"I am glad you have said that, because it is said to be a sin for a Princess of the Loni to know a man before she is wed. And yet, Remo, I want to know you and I want you to enter into me."
"Best offer I've had today," Remo said lightly, "but I think you ought to think about it some more."
Princess Saffah leaned forward, pressed her lips against Remo's and kissed him hard. She pulled her head back triumphantly. "There," she said. "I have already committed the sin of touching a man. Now when your time comes, you will have no reason not to take me."
"When I'm sure you're ready," Remo said, "no reason could have stopped me. But first duty calls."
Duty for Remo meant two things: freeing the girls in the white house behind the iron gate and finding out what had happened to Lippincott
But princess Saffah could give aim no answers to either of those problems, although she suggested that if evil was involved, it was probably the work of General Obode.
"We have a friend," she said, "in Obode's camp. Perhaps be will be able to help you."
"What's his name?" Remo asked.
"He is a countryman of yours," Saffah said. "His name is Butler."
In the American circles that concerned themselves with the activities of the Four Hundred, it was well known that the Forsythes and the Butlers talked only to their cousins, the Lippincotts, and that the Lippincotts talked only to God or to whomever else could match His credentials.
So when the body washed onto the beach a few miles from Norfolk, Virginia, pummeled and battered by the stones near the shore, it became a big story because the body was identified as that of Hillary Butler. The identification was made through her blue-and-white dress and from engraved jewellery the corpse wore.
The Butler family bit its lip, as such families do, and refused to indulge in speculation for the press as to how their daughter, soon to be married, had managed to wind up dead and drowned in the ocean.
The family detested the whole idea, but part of the routine in such accidental deaths was an autopsy.
Clyde Butler was called by the county medical examiner that afternoon.
"Mr. Butler, I have to see you," the doctor said.
Resentfully, Butler agreed and made an appointment to see the examiner at his private medical office, where
Butler's arrival would not draw attention, as it certainly would have at the county administration building.
Despite the unseasonable spring heat, Butler wore a heavy dark pin-striped suit as he sat in the doctor's office, facing him across "a tan-painted metallic desk.
"I suppose it's about my poor daughter," Butler said, "Really, haven't we gone through enough without…?"
"That's just it, sir," the doctor said. "That body was not your daughter's."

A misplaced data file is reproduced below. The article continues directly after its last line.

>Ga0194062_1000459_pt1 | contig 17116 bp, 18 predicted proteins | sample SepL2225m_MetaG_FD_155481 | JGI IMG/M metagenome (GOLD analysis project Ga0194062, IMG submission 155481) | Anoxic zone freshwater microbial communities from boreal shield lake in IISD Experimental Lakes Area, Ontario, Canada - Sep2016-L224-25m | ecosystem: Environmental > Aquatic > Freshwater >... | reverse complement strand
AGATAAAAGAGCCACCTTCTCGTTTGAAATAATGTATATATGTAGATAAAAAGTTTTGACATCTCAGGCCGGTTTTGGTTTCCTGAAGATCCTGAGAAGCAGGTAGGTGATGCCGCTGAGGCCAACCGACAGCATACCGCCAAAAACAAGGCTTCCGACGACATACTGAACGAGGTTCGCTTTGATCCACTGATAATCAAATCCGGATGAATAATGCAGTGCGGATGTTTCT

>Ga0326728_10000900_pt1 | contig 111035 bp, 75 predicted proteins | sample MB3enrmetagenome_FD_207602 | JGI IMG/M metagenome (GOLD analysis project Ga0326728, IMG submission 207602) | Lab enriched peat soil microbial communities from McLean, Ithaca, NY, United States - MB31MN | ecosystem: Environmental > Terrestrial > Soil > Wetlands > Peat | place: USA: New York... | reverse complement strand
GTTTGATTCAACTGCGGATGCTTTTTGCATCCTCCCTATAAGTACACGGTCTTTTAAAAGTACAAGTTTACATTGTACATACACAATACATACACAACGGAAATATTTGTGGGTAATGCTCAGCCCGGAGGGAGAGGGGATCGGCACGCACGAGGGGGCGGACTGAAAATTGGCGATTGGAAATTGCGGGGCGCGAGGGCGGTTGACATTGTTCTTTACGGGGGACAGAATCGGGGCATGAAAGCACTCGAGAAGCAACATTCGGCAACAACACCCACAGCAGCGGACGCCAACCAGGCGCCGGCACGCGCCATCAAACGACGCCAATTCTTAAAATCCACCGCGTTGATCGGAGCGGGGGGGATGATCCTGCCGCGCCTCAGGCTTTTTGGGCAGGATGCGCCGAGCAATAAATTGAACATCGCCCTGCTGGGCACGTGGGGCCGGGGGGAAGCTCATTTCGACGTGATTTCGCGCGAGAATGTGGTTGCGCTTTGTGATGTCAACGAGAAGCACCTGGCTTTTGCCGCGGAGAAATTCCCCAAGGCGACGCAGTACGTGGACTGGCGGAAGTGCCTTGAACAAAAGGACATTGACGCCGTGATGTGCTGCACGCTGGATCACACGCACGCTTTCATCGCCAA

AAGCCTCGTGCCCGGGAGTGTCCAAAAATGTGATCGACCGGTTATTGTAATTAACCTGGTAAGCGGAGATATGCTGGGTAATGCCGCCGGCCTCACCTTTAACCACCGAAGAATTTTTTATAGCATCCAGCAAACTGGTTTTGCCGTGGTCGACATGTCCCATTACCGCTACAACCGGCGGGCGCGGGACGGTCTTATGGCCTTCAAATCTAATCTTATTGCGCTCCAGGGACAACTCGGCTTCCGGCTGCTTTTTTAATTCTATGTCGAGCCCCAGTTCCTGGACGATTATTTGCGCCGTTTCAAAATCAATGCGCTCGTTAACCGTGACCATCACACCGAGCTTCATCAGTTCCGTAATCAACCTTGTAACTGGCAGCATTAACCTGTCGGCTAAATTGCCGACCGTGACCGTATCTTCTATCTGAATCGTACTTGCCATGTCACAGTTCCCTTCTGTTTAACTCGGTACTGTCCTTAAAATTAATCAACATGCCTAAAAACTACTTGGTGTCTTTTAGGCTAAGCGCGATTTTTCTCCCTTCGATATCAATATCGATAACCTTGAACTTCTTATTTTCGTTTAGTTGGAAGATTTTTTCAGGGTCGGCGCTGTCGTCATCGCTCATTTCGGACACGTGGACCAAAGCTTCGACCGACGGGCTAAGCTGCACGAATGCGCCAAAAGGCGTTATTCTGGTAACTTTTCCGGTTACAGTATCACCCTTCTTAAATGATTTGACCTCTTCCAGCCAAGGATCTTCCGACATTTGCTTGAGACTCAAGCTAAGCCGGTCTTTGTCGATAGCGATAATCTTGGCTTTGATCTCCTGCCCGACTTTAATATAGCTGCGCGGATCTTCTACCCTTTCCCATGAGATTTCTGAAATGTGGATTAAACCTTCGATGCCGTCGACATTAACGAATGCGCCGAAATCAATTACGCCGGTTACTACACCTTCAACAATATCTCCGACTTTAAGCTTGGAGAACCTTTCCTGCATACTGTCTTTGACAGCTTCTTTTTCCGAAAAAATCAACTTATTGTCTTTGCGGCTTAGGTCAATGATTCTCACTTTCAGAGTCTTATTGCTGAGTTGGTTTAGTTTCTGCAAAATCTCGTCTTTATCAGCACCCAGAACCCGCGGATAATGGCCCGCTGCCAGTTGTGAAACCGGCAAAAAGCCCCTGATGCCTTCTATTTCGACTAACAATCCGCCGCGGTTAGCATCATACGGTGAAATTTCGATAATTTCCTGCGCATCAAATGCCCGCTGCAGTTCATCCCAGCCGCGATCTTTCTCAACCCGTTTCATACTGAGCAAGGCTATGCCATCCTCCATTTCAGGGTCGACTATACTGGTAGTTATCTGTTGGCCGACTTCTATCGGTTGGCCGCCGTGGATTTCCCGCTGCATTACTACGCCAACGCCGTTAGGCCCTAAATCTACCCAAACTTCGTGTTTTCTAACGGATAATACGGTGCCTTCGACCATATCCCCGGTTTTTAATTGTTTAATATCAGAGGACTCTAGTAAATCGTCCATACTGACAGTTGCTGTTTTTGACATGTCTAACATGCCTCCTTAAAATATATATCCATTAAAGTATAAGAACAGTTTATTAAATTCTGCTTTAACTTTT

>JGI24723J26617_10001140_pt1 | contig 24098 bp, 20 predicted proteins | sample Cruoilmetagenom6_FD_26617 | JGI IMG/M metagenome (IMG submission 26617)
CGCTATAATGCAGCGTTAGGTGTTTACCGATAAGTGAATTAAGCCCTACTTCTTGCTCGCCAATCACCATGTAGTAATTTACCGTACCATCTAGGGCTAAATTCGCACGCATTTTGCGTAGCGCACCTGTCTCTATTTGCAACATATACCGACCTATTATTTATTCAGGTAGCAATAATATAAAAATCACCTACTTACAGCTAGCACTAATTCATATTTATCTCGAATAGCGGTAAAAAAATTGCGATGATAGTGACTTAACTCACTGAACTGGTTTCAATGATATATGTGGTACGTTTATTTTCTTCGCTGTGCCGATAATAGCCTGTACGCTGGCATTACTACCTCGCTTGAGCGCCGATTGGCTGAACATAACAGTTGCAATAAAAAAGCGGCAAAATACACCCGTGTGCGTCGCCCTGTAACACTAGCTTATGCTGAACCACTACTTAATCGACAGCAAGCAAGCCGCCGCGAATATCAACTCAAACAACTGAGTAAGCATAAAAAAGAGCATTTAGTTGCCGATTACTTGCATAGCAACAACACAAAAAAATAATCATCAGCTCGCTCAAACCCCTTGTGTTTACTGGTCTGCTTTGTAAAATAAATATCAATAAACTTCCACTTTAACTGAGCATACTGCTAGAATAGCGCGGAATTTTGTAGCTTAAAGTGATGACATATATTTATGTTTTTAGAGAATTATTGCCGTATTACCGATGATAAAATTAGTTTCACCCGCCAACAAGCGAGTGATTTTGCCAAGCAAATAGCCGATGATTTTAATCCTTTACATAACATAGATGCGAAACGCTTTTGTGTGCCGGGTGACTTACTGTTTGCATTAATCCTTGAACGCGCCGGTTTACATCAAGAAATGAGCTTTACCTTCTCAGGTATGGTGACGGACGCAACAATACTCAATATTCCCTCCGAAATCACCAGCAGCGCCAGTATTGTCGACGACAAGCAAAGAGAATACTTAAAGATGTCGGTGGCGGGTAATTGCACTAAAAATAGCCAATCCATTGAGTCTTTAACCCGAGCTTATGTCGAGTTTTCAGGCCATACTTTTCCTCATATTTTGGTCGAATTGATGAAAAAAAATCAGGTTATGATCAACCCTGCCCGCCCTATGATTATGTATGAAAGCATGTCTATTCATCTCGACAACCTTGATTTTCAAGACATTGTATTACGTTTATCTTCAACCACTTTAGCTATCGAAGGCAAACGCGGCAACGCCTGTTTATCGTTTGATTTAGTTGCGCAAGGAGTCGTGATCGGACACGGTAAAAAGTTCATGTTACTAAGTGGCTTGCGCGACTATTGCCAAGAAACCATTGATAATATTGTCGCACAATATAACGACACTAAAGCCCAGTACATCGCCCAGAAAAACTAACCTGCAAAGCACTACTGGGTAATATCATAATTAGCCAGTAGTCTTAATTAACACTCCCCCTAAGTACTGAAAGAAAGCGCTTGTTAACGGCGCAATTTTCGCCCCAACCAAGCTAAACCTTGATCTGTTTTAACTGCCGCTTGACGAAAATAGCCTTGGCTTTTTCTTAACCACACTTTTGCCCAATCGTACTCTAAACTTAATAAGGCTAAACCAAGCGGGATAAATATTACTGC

Butler could not speak. Finally, he said, "Repeat that."
"Certainly. The dead girl who washed ashore was not your daughter."
"You're sure of this?"
"Yes, sir. In making the autopsy, I discovered that the girl whose body was found had syphilis. Discreetly, I obtained your family's records from your physician and dentist. If was very difficult because of the mutilation, but I can now say without a twinge of doubt that some other young woman is on the slab at the morgue right now."
Butler grimaced at what he considered unnecessarily explicit phrasing by the doctor.
He thought momentarily, then said: "Have you told anyone else?"
"No one at all. I wanted to talk to you first. Frankly, I did not know if your daughter might have known this other girl, or if your daughter's disappearance might be tied in somehow with this girl's death, or precisely what. It's only fair to tell you that the dead girl wasn't drowned. She was dead before she entered the water. I thought before I announced anything I would give you a chance to explain."
"You've done very well," Butler said, "and I appreciate your thoughtfulness. I would like you to do something else for me, if you would."
"If I can."
"Give me an hour and then I will be back here. Then we can decide what to do and what to say."
"Of course, Mr. Butler. Just so long as we both understand that I must fulfil the requirements of my office."
"Naturally I understand that, Doctor. Just an hour."
Butler left the doctor's office. In the middle of the next block was a bank in which the Butler family was the controlling stockholder. Butler went in, spoke briefly to the bank president, and in five minutes was ensconced, as he had asked to be, in a private office with a private telephone and a guarantee of no interruptions.
It was a sticky problem, Butler realized. At first blush, he would immediately think kidnapping and ransom. But why then would the kidnapers have gone to the trouble of dressing someone in Hillary's clothes and jewellery and trying to make it appear as if his daughter were dead? No. Kidnapping was out. Therefore, the next step might be that Hillary herself was somehow involved in this. He had no idea how to handle a thing like that, no knowledge of police processes. And hanging over it all was the publicity problem because of the Butler family's relationship with the Lippincotts.
Children with a problem go to their fathers. Butler went to the head of the Lippincott family and all its branches, Laurence Butler Lippincott